The Importance of the Jester

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You know that in ancient times, all kings had at their courts a court fool. At some times it probably was true that the fool was a crazy person who had a certain capacity for making inapproprate remarks. It's something about inapproprate remarks that can be very funny.

I remember as a child we used to play a game in which we had cards with topics on them, and the other players would respond with their own cards: Cards Against Humanity. You were given the opptunity to respond with anything you wanted, from your hand. The most extrodinary and lavacious things happened. >The person that would make the most inapproprate remark at the right time could bring the house down. But actually, as time went on, the function of the fool became more sophisticated than that and he became a person who's function was not simply to make jokes and be a funny man, but to remind the monarch of his humanity, so that he would never, never get too stuffy.

Recall the lines in Richard the Second, where the king says:

For within the hollow crown
That rounds the mortal temples of a king
Keeps Death his court and there the antic sits,
Scoffing his state and grinning at his pomp,
Allowing him a breath, a little scene
To monarchize, be fear'd and kill with looks,
Infusing him with self and vain conceit,
As if this flesh which walls about our life,
Were brass impregnable, and humour'd thus
Comes at the last and with a little pin
Bores through his castle wall, and farewell king!
Cover your heads and mock not flesh and blood
With solemn reverence: throw away respect,
Tradition, form and ceremonious duty,
For you have but mistook me all this while:
I live with bread like you, feel want,
Taste grief, need friends: subjected thus,
How can you say to me, I am a king?

That in a way was the function of the fool. The jester is there to remind them of their finitude, their mortality. Monks used to do a similar thing by keeping with themselves a grinning skull. Of course, nowadays this is all founds to be very morbid. We repress death very strongly. THe whole function of the mortician in our culture is to help us pretend death doesn't happen.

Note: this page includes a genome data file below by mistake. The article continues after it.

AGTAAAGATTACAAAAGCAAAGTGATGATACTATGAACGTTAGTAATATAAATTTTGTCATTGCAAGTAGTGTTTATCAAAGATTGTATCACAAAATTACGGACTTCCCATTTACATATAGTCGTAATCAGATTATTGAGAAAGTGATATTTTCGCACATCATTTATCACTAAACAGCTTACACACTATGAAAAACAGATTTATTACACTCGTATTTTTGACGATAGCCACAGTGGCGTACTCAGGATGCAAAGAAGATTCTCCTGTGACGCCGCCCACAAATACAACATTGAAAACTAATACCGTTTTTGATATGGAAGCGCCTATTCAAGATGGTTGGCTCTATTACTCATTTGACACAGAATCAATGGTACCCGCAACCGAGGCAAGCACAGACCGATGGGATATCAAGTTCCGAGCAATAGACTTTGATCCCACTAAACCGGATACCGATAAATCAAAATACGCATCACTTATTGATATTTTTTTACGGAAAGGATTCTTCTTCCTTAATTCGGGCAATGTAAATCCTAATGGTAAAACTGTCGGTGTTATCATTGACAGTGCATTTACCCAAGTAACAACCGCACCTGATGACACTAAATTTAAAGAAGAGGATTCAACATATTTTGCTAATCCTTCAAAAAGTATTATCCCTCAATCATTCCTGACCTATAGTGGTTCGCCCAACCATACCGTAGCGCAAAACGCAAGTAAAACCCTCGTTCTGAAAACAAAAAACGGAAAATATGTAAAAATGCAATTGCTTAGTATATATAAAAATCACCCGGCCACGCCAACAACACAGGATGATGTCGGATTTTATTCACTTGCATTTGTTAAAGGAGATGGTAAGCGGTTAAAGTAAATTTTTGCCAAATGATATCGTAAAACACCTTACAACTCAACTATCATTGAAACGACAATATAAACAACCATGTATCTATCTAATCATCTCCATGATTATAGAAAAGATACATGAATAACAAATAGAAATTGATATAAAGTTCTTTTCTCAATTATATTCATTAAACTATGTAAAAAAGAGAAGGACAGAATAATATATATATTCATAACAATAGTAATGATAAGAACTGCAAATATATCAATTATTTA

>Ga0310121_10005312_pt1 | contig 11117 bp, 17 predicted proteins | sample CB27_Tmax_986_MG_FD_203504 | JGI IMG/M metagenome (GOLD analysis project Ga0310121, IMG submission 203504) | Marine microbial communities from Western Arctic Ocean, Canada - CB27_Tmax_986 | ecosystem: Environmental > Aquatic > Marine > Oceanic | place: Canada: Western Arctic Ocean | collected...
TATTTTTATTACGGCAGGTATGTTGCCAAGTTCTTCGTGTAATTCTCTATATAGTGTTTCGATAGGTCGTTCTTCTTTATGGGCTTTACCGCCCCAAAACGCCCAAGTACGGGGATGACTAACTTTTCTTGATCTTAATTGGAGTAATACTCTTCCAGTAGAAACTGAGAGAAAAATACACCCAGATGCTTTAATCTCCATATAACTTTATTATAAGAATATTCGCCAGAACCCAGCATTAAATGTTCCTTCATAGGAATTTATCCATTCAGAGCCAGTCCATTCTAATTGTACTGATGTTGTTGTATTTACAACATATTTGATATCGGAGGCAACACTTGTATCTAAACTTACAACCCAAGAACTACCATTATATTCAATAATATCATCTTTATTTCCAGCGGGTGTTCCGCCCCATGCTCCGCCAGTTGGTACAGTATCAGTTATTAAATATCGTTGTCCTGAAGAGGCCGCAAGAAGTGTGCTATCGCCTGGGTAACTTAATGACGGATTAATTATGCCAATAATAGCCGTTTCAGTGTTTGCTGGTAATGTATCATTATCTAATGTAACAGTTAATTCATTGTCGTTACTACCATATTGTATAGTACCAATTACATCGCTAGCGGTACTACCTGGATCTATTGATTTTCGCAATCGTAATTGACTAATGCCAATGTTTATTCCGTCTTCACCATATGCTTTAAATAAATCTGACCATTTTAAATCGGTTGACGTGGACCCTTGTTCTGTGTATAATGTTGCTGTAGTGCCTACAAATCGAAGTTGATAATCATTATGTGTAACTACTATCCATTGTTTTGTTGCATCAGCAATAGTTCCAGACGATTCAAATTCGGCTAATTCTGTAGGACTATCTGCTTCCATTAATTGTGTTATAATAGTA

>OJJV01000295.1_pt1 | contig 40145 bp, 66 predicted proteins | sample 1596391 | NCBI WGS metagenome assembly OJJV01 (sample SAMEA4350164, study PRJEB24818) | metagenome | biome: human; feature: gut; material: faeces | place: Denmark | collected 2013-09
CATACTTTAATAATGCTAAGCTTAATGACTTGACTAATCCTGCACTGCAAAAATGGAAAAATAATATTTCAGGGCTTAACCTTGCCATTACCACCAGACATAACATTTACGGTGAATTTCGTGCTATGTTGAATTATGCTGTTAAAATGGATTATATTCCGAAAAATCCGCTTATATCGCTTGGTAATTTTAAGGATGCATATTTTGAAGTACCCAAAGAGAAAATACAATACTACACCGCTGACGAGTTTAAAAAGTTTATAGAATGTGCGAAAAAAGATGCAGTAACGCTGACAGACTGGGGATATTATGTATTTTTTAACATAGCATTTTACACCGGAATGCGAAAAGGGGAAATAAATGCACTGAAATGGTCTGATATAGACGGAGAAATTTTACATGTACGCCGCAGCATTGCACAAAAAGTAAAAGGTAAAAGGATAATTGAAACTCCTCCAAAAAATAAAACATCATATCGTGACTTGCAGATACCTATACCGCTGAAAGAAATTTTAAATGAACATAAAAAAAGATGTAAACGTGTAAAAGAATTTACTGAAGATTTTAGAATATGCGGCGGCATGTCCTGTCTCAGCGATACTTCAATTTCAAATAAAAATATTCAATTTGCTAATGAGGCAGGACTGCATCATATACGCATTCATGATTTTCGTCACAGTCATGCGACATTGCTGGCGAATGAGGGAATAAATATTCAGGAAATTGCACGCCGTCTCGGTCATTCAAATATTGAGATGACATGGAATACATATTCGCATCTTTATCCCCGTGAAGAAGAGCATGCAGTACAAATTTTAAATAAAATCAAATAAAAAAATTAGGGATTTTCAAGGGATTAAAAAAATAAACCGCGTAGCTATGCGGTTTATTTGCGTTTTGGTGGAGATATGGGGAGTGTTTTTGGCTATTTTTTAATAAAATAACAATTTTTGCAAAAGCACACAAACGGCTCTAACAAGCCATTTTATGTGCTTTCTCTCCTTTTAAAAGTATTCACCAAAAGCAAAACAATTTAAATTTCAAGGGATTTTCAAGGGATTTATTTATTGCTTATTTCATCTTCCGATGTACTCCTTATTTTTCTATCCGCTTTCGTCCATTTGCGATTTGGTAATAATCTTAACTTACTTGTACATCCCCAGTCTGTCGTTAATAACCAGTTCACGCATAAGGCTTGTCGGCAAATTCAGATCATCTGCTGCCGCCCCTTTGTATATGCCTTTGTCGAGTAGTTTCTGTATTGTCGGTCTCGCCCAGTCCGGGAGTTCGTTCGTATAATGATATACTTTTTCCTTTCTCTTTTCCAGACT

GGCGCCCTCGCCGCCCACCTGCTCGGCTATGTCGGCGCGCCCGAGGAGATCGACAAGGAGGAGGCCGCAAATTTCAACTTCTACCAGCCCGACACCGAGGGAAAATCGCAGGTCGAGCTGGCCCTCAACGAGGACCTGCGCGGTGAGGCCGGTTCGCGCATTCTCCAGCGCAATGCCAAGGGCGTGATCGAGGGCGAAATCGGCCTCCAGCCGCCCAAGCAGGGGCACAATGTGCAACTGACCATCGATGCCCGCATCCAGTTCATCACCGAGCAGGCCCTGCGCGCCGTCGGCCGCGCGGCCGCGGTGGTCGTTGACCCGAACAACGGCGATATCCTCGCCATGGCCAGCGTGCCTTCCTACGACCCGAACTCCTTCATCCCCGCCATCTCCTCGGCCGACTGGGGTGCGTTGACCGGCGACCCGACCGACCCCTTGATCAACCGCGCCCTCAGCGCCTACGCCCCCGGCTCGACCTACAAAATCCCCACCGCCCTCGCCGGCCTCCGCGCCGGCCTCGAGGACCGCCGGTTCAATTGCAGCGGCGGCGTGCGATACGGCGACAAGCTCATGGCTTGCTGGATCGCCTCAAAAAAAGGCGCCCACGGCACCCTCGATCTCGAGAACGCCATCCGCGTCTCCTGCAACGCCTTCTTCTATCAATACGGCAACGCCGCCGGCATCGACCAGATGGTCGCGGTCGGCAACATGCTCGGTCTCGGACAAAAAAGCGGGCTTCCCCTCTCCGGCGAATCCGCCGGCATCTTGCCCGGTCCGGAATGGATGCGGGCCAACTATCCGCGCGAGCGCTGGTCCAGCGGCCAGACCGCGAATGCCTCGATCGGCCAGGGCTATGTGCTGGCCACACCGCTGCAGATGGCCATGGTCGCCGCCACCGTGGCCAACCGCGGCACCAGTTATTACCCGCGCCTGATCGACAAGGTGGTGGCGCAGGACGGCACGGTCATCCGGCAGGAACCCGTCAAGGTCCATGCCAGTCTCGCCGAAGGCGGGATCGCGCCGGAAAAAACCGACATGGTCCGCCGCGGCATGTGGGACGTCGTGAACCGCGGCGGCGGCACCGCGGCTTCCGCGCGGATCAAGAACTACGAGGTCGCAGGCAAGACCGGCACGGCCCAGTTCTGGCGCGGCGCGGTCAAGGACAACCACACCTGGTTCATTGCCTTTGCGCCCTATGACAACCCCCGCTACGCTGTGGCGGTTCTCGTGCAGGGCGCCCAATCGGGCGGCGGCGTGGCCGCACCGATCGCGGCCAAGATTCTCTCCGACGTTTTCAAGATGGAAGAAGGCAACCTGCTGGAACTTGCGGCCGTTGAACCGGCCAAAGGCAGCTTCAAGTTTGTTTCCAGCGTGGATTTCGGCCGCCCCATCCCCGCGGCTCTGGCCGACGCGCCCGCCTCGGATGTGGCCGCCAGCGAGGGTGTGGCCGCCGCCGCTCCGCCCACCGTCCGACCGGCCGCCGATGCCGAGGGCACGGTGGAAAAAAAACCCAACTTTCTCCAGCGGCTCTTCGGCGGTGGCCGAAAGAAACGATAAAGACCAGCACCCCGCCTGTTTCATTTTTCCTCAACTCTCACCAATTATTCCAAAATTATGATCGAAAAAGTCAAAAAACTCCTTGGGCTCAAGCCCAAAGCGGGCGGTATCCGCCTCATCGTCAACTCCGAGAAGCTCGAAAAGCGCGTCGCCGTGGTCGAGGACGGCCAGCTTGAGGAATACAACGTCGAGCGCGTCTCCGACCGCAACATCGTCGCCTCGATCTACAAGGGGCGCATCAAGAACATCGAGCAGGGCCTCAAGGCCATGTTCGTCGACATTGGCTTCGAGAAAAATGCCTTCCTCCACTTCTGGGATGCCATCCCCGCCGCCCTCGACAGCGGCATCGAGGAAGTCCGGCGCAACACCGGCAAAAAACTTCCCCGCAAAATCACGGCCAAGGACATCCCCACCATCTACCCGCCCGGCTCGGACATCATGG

There isn't really any institution in society that corresponds with the court fool. There is of course political cartoonists, commentators and the like, but there isn't anyone sitting in the president's office reminding him of his humanity.

We as a society really dislike the idea of anyone telling our social institutions are not alltogether serious. We can't stand it because we are much too insecure. It really is high time the institution of the fool was reintroduced.

The above was adapted from the words of Alan Watts. I recalled these words today, and they struck me as relevant and rather important. How much trouble have we caused ourselves as a society because of how seriously we take ourselves personally, politically, as a nation, as a member of society? If we all just collectively threw our heads back in laughter as the sheer absurdity of it all, I think the world would be a slightly better place.